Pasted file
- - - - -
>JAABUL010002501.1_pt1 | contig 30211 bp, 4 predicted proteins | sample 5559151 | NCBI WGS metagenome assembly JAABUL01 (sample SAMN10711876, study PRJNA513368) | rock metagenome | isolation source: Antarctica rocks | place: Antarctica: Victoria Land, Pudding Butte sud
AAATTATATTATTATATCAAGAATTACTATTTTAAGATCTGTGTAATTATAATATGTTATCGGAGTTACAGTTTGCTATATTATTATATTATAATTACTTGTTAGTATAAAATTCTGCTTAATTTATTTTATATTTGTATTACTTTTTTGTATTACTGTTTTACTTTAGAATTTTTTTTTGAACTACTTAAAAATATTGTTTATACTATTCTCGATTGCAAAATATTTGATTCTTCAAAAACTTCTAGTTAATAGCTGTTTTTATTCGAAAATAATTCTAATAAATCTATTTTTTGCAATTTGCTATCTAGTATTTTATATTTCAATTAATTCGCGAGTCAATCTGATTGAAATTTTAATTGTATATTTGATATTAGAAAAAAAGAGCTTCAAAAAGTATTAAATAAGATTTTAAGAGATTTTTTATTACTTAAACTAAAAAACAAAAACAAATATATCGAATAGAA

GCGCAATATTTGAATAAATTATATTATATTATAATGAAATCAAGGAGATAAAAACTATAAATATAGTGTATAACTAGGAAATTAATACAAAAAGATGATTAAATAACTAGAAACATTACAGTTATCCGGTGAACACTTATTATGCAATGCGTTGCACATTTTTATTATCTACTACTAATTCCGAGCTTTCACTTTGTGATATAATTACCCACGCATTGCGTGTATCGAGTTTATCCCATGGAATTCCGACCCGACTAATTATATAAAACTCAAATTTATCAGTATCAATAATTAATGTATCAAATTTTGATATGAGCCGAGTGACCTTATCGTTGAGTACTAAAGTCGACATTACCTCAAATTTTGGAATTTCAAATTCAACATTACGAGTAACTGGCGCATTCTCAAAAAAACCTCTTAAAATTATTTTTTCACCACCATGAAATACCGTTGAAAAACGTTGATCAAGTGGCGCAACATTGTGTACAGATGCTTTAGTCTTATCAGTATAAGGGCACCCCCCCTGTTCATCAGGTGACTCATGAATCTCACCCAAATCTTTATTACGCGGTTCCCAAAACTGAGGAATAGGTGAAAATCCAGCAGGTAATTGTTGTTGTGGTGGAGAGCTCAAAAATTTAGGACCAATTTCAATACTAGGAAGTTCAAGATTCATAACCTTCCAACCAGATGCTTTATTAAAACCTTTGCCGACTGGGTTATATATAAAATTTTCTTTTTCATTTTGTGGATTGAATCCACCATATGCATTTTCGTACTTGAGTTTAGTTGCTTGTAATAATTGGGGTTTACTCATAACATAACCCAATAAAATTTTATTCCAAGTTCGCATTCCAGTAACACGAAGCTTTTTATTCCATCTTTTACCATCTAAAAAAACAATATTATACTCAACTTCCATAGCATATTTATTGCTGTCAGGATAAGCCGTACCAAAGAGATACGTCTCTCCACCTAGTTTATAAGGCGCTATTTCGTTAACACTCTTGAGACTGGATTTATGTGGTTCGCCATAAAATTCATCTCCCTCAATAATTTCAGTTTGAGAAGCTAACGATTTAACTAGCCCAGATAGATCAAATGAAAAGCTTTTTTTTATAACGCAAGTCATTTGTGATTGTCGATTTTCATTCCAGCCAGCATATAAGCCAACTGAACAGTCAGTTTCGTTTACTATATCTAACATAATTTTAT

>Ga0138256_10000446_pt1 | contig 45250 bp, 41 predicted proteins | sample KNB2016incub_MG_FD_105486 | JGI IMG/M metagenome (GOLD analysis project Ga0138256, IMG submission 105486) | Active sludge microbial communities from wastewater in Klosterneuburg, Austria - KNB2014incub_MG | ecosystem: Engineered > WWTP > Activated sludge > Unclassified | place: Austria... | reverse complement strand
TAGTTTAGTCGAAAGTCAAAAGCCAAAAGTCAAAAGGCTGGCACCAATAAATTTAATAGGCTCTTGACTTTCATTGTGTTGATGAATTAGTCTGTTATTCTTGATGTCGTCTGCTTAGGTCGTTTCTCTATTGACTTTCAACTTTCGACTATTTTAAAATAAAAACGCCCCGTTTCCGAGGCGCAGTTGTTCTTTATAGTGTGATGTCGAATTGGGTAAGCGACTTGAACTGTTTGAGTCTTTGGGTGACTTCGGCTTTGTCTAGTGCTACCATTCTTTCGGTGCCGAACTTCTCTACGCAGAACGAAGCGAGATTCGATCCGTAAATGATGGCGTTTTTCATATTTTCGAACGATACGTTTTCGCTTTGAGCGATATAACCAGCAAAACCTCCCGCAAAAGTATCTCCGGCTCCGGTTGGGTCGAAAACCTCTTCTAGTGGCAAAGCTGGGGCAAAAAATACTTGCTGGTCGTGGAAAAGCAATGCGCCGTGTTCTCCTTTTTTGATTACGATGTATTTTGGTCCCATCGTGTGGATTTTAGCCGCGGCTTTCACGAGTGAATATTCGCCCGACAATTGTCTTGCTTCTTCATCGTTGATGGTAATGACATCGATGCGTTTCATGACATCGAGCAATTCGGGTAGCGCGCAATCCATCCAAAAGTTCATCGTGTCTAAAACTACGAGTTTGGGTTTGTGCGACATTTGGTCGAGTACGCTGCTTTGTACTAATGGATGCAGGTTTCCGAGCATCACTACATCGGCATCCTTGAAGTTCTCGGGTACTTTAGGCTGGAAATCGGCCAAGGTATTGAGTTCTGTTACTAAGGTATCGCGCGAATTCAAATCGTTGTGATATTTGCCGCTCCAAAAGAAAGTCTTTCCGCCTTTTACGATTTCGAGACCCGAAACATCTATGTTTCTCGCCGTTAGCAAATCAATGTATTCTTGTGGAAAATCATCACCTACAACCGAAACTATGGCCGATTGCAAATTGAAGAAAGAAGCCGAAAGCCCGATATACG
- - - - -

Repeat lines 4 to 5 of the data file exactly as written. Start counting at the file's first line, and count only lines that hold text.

>Ga0138256_10000446_pt1 | contig 45250 bp, 41 predicted proteins | sample KNB2016incub_MG_FD_105486 | JGI IMG/M metagenome (GOLD analysis project Ga0138256, IMG submission 105486) | Active sludge microbial communities from wastewater in Klosterneuburg, Austria - KNB2014incub_MG | ecosystem: Engineered > WWTP > Activated sludge > Unclassified | place: Austria... | reverse complement strand
TAGTTTAGTCGAAAGTCAAAAGCCAAAAGTCAAAAGGCTGGCACCAATAAATTTAATAGGCTCTTGACTTTCATTGTGTTGATGAATTAGTCTGTTATTCTTGATGTCGTCTGCTTAGGTCGTTTCTCTATTGACTTTCAACTTTCGACTATTTTAAAATAAAAACGCCCCGTTTCCGAGGCGCAGTTGTTCTTTATAGTGTGATGTCGAATTGGGTAAGCGACTTGAACTGTTTGAGTCTTTGGGTGACTTCGGCTTTGTCTAGTGCTACCATTCTTTCGGTGCCGAACTTCTCTACGCAGAACGAAGCGAGATTCGATCCGTAAATGATGGCGTTTTTCATATTTTCGAACGATACGTTTTCGCTTTGAGCGATATAACCAGCAAAACCTCCCGCAAAAGTATCTCCGGCTCCGGTTGGGTCGAAAACCTCTTCTAGTGGCAAAGCTGGGGCAAAAAATACTTGCTGGTCGTGGAAAAGCAATGCGCCGTGTTCTCCTTTTTTGATTACGATGTATTTTGGTCCCATCGTGTGGATTTTAGCCGCGGCTTTCACGAGTGAATATTCGCCCGACAATTGTCTTGCTTCTTCATCGTTGATGGTAATGACATCGATGCGTTTCATGACATCGAGCAATTCGGGTAGCGCGCAATCCATCCAAAAGTTCATCGTGTCTAAAACTACGAGTTTGGGTTTGTGCGACATTTGGTCGAGTACGCTGCTTTGTACTAATGGATGCAGGTTTCCGAGCATCACTACATCGGCATCCTTGAAGTTCTCGGGTACTTTAGGCTGGAAATCGGCCAAGGTATTGAGTTCTGTTACTAAGGTATCGCGCGAATTCAAATCGTTGTGATATTTGCCGCTCCAAAAGAAAGTCTTTCCGCCTTTTACGATTTCGAGACCCGAAACATCTATGTTTCTCGCCGTTAGCAAATCAATGTATTCTTGTGGAAAATCATCACCTACAACCGAAACTATGGCCGATTGCAAATTGAAGAAAGAAGCCGAAAGCCCGATATACG